Molybdenum prices remained in a holding pattern this week as buyers took a wait-and-see approach in light of continued economic uncertainty in Europe.
In Asia, molybdenum held steady at around $14 a pound on Monday as the gap widened between bid and offer prices. According to Platts, most Chinese traders refused orders below $14 a pound, while South Korean buyers asked for $13.60 to $13.80. The spread meant that many deals did not close.
The story was much the same in India, where buyers resisted quotations above $35.30 per kilogram (or roughly $16 a pound) as they held out for lower prices amid signs of weakening international demand. An unstable exchange rate between the rupee and the dollar added further uncertainty.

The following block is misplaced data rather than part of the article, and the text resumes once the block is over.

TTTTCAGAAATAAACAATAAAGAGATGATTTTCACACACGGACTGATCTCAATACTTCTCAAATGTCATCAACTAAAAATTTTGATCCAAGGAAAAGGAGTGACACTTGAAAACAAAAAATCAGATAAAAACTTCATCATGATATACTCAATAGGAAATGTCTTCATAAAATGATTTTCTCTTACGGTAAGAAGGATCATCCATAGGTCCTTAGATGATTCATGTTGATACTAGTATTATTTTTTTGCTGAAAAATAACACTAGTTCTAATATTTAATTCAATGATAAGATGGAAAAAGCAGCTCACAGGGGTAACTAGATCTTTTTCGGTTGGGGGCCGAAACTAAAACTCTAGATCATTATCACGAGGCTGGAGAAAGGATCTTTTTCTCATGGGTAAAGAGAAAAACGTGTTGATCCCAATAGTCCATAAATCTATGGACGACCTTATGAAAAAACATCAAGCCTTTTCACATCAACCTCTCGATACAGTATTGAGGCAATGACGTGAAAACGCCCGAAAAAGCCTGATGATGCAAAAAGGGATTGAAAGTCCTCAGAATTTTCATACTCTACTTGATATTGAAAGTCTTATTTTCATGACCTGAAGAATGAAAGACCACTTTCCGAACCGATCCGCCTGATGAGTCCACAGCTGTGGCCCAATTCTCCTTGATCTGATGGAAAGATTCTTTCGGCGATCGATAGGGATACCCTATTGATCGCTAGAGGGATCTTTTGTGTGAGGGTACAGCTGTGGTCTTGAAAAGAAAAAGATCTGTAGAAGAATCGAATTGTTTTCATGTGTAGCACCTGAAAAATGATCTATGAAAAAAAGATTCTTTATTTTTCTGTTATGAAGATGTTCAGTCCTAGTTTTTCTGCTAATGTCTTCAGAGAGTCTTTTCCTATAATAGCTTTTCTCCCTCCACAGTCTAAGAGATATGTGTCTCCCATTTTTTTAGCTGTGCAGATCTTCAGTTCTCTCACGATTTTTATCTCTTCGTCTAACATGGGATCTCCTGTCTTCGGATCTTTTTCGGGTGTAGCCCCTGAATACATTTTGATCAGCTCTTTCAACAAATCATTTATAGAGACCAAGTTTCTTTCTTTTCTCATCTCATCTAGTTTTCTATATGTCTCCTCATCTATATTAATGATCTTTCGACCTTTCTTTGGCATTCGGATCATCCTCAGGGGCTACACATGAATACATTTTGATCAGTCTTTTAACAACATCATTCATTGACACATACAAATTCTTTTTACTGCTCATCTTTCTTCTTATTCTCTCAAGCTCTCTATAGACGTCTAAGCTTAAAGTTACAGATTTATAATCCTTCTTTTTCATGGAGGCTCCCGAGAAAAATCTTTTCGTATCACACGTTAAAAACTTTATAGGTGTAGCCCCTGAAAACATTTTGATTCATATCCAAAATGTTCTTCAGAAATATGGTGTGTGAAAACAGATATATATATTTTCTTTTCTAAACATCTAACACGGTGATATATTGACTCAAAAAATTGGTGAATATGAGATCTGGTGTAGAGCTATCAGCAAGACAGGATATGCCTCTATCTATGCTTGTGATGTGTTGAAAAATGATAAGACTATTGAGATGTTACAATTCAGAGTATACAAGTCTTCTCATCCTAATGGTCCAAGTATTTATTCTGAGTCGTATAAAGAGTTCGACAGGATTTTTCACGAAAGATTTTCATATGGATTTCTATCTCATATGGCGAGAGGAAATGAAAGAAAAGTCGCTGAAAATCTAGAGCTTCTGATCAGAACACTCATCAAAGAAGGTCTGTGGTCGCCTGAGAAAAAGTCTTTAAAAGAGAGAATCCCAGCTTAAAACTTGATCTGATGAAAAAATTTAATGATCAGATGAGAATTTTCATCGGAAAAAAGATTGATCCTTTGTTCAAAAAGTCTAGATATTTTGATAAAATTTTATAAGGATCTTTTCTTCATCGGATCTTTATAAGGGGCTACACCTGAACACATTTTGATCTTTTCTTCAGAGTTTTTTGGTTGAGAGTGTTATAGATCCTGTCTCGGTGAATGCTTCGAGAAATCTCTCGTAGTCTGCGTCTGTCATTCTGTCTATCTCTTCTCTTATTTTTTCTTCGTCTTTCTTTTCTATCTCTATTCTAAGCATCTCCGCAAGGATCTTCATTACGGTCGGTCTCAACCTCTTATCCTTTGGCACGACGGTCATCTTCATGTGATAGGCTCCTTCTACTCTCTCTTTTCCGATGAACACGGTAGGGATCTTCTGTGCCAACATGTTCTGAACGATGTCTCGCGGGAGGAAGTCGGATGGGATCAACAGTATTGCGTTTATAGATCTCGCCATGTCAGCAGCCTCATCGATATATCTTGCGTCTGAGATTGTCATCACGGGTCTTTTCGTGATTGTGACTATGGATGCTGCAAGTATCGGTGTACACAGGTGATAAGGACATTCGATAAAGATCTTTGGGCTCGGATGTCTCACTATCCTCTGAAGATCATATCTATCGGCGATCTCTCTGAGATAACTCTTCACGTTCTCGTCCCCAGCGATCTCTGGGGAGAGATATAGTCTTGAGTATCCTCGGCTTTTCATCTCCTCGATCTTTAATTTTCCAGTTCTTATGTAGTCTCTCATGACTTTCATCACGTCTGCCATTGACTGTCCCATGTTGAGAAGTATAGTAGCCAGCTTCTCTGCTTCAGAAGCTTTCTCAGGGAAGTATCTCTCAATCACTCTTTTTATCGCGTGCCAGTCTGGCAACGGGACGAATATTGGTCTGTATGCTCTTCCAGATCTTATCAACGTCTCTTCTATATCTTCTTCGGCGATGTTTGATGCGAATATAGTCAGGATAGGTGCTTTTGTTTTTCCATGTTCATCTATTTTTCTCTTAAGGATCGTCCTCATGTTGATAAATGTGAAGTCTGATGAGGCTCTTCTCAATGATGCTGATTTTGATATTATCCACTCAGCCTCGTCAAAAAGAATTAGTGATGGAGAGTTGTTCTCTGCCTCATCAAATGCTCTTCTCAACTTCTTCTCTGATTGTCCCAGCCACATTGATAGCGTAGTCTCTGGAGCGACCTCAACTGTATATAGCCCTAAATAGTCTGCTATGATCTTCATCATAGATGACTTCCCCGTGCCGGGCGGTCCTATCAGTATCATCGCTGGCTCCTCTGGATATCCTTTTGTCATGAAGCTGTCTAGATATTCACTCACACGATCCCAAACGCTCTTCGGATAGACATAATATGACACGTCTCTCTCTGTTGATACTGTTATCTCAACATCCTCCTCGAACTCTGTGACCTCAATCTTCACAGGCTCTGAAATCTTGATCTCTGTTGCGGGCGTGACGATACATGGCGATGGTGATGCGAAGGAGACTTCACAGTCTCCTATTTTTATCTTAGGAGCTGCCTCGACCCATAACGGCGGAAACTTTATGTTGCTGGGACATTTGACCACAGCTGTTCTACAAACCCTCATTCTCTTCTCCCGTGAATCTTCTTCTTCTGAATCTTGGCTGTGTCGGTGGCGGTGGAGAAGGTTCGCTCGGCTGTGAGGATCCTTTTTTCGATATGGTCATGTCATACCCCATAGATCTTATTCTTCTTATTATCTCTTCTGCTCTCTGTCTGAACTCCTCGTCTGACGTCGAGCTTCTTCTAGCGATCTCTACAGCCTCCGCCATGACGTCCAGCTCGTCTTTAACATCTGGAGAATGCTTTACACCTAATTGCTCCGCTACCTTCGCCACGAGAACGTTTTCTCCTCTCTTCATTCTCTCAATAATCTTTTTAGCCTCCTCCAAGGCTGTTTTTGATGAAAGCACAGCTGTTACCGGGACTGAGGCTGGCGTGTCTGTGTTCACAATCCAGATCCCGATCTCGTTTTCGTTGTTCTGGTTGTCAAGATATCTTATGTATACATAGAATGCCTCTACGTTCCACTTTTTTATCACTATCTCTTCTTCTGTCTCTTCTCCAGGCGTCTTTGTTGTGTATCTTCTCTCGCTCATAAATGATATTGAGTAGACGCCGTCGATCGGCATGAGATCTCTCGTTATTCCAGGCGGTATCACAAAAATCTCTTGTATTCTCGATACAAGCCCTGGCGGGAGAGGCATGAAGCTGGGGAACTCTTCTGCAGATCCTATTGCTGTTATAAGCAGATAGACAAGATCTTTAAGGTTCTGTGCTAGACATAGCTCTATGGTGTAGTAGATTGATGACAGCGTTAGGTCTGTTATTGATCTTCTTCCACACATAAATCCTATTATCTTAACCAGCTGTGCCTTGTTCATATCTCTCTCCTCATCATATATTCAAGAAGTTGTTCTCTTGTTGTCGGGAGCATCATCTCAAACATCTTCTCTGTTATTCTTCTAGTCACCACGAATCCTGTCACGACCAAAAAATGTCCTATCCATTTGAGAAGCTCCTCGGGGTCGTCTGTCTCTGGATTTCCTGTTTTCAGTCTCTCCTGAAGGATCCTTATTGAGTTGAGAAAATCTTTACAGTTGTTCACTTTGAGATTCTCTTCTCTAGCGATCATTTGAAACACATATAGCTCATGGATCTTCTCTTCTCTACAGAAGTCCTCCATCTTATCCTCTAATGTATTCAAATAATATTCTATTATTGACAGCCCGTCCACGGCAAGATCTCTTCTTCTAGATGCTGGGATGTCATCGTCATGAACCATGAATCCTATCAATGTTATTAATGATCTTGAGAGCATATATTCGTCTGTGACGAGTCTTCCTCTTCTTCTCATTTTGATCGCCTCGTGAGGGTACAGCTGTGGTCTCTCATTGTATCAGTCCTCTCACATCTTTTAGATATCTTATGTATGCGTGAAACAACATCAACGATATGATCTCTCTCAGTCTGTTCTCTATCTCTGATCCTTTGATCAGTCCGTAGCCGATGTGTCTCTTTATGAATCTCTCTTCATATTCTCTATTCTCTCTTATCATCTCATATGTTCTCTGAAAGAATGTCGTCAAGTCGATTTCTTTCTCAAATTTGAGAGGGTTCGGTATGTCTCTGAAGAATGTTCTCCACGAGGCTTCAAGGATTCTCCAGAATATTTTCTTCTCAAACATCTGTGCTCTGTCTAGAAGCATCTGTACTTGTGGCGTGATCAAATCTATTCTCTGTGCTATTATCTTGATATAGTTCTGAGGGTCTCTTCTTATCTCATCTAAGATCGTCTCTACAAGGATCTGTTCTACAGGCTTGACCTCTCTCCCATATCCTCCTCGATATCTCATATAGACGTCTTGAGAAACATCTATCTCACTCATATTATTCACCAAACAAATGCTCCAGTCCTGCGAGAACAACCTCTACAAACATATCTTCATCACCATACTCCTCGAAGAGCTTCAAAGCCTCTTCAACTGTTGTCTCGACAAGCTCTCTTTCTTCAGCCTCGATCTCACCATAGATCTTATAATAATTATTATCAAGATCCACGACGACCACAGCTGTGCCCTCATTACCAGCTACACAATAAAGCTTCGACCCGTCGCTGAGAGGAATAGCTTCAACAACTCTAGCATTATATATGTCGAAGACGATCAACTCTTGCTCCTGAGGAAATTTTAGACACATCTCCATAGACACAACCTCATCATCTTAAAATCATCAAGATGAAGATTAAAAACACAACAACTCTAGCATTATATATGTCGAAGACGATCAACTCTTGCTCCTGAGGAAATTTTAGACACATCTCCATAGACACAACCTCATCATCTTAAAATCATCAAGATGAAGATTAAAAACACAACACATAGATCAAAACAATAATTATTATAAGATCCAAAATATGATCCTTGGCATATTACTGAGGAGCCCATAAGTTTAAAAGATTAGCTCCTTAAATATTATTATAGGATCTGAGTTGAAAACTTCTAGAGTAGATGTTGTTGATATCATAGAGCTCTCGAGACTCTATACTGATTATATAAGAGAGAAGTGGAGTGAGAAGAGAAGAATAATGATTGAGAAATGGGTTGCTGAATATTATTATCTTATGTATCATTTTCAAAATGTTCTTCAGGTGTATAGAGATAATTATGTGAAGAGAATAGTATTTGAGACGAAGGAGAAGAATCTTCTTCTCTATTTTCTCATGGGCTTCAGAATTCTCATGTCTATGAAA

In other news, Indonesia’s sweeping ban on exports of a number of unprocessed metals, including molybdenum, came into effect on May 6. The ban is aimed at increasing the value of shipments and building local smelter capacity.
Looking long term, molybdenum prices should recover as developing countries like China and India continue to grow more urbanized and spur demand for steel for construction (molybdenum is an essential component of steelmaking). Right now, China is the leading consumer of molybdenum. It’s also the biggest producer, with 42.3 percent of world output.